Rather than a heavy reliance on old, inflexible thinking patterns, bank development models must be continuously adjusted and optimized. The banks that fail to quickly adapt to the digital era will be phased out.
Banks Are Still Not Data-Savvy Enough, Although They Possess Massive Amounts of Information
We are living in an information society. Information Technology (IT) is an important driving force for social development and progress. The banking sector is tech-savvy and knowledge-intensive and has always stood at the forefront of the use of cutting-edge IT technologies.
Since the start of the 21st century, China’s major banks have successively completed large-scale data centralization and the setup of comprehensive business systems that take IT usage to new heights. Substantial progress has been achieved. These implementations help to dramatically accelerate innovation, improve competitiveness, centralize data, intensify operations, modernize management, and deliver services via electronic channels. It can be said that the impressive achievements made in China’s banking sector would have been impossible without the advances in IT.
The most recent round of IT initiatives in China’s banking industry are nearly complete and the next stage of ICT-enabled banking programs is accelerating throughout the country. By highly integrating digital technologies with operational management, ICT-enabled banking will create non-replicable core competitiveness and reshape the banking business model and development patterns.
While acknowledging the great IT achievements, we must also note that IT construction in China’s banking industry has been carried out in phases. As a result, many systems were designed and developed based on traditional manual operations, ideas, and approaches, leading to many inter-system coordination issues, such as system siloes, disparate standards, complex correlations, overlong processes, and high operating costs.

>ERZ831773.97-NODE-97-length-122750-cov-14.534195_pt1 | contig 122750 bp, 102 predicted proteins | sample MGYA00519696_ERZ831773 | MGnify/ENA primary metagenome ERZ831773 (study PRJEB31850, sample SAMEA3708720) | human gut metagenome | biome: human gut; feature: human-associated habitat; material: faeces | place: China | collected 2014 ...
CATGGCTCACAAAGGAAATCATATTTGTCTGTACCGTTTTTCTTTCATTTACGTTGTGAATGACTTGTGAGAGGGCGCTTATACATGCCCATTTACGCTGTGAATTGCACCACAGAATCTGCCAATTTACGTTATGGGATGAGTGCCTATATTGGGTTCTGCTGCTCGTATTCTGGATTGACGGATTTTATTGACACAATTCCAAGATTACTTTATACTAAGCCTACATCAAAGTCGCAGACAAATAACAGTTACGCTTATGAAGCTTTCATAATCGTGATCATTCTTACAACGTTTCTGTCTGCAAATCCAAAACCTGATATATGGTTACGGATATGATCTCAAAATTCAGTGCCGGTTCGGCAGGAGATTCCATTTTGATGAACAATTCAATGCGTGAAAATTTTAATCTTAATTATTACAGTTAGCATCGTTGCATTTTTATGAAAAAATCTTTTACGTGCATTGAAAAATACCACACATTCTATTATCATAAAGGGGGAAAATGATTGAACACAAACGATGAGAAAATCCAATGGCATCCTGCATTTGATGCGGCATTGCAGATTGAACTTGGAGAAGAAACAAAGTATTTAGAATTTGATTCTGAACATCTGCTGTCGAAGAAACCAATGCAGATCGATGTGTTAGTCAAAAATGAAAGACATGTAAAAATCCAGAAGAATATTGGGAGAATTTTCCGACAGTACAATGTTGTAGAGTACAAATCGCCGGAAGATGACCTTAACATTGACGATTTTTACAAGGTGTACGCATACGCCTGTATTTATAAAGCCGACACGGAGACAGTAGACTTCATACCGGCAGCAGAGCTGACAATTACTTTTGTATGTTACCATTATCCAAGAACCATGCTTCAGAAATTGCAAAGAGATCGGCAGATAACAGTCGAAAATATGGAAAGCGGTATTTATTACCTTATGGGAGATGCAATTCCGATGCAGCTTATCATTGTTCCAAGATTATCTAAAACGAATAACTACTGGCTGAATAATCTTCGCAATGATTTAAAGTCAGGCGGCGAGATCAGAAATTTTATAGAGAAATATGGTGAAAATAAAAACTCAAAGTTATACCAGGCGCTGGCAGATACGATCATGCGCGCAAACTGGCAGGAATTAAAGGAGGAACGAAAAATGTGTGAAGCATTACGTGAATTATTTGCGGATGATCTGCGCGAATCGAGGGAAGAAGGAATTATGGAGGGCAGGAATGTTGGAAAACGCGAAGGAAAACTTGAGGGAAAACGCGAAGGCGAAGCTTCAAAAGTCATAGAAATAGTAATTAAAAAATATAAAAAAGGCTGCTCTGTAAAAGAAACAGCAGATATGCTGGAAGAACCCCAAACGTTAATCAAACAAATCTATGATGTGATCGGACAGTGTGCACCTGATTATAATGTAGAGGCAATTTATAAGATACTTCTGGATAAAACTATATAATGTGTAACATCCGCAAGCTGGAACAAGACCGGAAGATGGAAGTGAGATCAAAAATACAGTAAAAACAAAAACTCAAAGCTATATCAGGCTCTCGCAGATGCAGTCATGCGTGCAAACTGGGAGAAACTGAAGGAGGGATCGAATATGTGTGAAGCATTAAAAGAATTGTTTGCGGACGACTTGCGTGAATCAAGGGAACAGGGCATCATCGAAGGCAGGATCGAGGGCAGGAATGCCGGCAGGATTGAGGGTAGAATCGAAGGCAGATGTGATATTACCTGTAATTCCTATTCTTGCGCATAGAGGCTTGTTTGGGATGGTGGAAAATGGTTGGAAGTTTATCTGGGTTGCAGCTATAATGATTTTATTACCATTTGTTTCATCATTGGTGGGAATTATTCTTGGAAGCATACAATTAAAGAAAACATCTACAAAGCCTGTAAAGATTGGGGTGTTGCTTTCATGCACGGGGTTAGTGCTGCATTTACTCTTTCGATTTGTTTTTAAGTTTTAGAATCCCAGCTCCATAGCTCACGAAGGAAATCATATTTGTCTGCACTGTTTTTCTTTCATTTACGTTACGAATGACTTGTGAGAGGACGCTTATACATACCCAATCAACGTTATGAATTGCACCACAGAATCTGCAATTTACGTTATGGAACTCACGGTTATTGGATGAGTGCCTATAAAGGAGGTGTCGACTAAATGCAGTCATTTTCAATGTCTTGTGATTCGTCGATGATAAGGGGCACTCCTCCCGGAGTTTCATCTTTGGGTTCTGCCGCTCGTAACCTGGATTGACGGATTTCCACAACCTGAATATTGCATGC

Banks are continuously expanding in size, going international, and operating holistic sets of financial services. As such, data issues, such as departmental silos, inefficient transmission, and slow responses, become more obvious. And though some banks possess large amounts of information, they are still not data-savvy enough because data silos limit the ability to achieve cross-department data mining and consolidation.
The banking sector inside and outside China has always attached importance to investing in the construction of ICT-based banks. The key to success is to hold the right mindset, develop the right strategies, and take the right actions. Building ICT-enabled banks is more than simply conducting digital technology upgrades or extending the range of applications. Instead, it means information integration and consolidation. The basis of banking informatization is a radical change to the quality and flow of old operations and management paradigms.
Four Keywords Best Define ICT-Enabled Banks
The prominent features of ICT-enabled banks are best described in four keywords: centralization, consolidation, sharing, and mining.